A total of 18 batches of HQT were included in the present study. Four batches coded as PHY906-6, 7, 8, 10 were manufactured with PhytoCeutica's proprietary SOP. Eight batches of HQT were purchased from Sun Ten Pharmaceutical Co. LTD in Taiwan and designated as HQT-E, F, G, H, I, J, K and L. Six batches of HQT were obtained from various vendors (Chung Song Zong, Ko Da, Min Tong, Sheng Chang, Sheng Foong, Kaiser; Taiwan) who did not provide quality information, and were labeled as HQT-CSZ, KD, MT, SC, SF and KP3. The proprietary standard operating procedures (SOP) by PhytoCeutica for PHY906 used hot water extraction (80°C) of four herbs, namely Scutellaria baicalensis Georgi (S), Paeonia lactiflora Pall. (P), Glycyrrhiza uralensis Fisch. (G) and Ziziphus jujuba Mill. (Z) (ratio 3:2:2:2). The hot water extraction is then spray dried with insoluble dextran into a granulated powder, packaged and stored in foil containers at 4°C.
Chemical standards including baicalin (S), baicalein (S), wogonin (S), scutellarin (S), glycyrrhizin (G), ononin (G), liquiritin (G), liqiritigenin (G), paeoniflorin (P) and albiflorin (P), were obtained from Chromadex (USA). Apigenin and formic acid were obtained from Sigma-Aldrich (USA). Solvents were of LC/MS grade from JT Baker (USA).
Dried PHY906 or HQT powder (100 mg) was dissolved in one mL of 80°C water. The mixture was vortexed for one minute, placed in an 80°C water bath for 30 additional minutes with one minute of vortexing for every ten minutes. The sample was then cooled in a water bath of ambient temperature for five minutes, centrifuged for ten minutes at 10,000 rpm (Eppendorf Model 5810R, USA) and the resulting supernatant was filter (0.2 μm) sterilized. For subsequent LC/MS analysis, a 20 μL aliquot of this light brown extract was diluted with 980 μL of water. The final nominal concentration after extraction and dilution was 2 mg of dry weight PHY906 or HQT powder extract per mL of water. For biological experiments, the 100 mg/mL nominal concentration solution stock was diluted in the appropriate buffer or medium to the required final concentration.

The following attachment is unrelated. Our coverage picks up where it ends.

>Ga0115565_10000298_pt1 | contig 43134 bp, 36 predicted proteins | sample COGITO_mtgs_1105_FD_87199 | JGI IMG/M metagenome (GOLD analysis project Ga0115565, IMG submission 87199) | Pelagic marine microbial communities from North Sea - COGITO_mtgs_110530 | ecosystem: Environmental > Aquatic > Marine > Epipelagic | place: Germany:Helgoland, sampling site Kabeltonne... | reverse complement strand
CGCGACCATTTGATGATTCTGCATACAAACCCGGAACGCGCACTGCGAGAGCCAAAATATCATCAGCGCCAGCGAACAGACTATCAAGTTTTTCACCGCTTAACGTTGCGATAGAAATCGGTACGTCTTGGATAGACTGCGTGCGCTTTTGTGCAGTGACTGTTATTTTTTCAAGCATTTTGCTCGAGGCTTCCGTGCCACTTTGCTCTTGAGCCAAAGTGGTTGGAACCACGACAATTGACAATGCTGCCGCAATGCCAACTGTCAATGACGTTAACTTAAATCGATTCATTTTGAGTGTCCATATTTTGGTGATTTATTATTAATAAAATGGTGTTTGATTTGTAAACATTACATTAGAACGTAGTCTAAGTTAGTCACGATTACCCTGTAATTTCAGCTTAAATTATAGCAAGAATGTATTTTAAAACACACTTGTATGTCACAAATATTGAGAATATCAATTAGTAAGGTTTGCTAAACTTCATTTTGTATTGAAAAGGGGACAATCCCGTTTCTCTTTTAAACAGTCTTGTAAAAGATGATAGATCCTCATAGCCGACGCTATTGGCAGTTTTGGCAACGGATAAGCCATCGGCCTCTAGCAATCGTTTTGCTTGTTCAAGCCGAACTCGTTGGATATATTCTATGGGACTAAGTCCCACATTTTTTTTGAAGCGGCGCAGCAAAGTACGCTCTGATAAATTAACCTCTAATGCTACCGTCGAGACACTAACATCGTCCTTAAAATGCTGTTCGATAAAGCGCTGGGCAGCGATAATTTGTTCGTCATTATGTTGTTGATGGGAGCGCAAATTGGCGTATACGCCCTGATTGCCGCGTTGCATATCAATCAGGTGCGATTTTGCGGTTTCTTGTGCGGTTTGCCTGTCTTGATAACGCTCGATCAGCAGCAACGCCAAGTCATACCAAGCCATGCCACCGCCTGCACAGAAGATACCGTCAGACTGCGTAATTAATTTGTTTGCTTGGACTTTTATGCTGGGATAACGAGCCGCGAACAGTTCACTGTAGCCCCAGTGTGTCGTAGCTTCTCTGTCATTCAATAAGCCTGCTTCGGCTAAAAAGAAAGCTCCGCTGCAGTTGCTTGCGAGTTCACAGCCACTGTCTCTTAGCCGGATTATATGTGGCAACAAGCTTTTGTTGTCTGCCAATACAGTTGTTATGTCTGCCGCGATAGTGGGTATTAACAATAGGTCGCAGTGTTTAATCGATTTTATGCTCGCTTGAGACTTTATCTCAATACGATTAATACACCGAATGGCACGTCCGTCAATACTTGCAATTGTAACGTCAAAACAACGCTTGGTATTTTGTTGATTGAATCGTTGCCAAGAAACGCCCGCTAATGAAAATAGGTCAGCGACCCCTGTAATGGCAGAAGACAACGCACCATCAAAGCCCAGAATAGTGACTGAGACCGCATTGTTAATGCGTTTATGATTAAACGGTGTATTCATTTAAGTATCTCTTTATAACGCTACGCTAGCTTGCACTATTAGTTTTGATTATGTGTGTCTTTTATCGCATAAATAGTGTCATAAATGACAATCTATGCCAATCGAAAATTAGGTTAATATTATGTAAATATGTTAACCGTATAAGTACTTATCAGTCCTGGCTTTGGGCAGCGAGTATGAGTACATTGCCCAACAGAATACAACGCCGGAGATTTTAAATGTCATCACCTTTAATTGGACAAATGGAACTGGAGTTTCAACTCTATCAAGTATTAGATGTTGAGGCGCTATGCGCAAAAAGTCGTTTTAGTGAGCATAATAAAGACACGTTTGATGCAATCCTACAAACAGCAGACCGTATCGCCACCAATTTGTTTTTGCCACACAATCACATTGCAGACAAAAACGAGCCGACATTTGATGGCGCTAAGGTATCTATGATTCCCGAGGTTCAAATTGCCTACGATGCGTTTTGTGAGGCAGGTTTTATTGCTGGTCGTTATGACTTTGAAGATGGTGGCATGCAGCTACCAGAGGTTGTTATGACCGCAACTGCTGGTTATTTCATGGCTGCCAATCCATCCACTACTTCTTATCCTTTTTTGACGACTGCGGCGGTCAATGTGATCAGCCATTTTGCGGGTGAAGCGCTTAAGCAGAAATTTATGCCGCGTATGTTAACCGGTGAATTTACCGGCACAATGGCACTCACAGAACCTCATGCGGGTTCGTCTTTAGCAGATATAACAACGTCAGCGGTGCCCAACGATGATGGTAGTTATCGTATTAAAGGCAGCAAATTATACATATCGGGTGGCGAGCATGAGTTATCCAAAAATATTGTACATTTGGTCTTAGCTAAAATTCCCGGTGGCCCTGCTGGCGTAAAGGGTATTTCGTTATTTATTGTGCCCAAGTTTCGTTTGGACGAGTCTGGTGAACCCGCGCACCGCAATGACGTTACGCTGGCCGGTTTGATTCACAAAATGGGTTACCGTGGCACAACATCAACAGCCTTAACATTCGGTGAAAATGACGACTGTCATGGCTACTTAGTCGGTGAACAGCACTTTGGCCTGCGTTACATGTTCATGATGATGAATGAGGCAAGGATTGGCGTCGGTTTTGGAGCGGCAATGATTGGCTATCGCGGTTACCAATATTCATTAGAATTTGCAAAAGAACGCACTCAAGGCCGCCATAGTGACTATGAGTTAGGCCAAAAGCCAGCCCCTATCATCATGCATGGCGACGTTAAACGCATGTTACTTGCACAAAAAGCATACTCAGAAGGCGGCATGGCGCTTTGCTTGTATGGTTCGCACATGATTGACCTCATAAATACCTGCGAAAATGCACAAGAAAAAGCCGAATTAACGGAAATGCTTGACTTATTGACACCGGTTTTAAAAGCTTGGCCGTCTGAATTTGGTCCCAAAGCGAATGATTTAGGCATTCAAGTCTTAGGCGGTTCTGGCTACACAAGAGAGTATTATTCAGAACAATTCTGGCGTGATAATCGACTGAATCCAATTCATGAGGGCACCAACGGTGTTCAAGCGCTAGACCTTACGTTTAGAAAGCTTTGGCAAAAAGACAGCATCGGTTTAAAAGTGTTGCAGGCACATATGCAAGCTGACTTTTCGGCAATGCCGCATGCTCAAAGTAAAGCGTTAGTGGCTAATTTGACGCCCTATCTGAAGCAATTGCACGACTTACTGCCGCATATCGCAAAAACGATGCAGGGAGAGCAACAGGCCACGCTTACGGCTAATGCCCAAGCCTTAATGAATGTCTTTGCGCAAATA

High-performance liquid chromatography (HPLC) was performed with a Waters (USA) CapLC XE Pump equipped with a CapLC autosampler and a Waters (USA) CapLC 2996 Photodiode Array Detector. The eluents were (A) 100% water with 0.1% formic acid and (B) 100% acetonitrile with 0.1% formic acid and the column was a Waters Atlantis dC18 3 μm 0.3 mm × 150 mm NanoEase column (USA). The column was heated to 40°C and was preceded by a 0.5 μm precolumn frit. Gradient elution from 0 to 50% B over 70 minutes at 8 μL/min was used with an initial hold of five minutes. The column was then ramped to 95% B over four minutes, held in place for two minutes and returned to initial conditions over two minutes. Total run time was 120 minutes. Electrospray ionization was performed on a Micromass (UK) Q-Tof-II mass spectrometer. Samples (0.5 μL) were introduced without splitting into the electrospray interface through a 60 μm stainless steel capillary tube. A positive capillary voltage of 3.25 kV was used in positive ion mode and a negative capillary voltage of 3.25 kV was used in negative ion mode. The electrospray source was heated to 80°C and the desolvation gas (N2) was heated to 150°C at a flow rate of 400 L/hr. The Q-Tof was scanned from 50-2000 amu over one second. The resolution of the instrument under these conditions was ~10,000. For exact mass measurements, a reserpine lock mass ([M+H] of 609 amu) was introduced at the electrospray interface allowing mass measurements to be within 0.0002 amu. With external standards, mass accuracy to 0.002 amu was routine with experimental and theoretical mass matching accuracy of 20 ppm or better.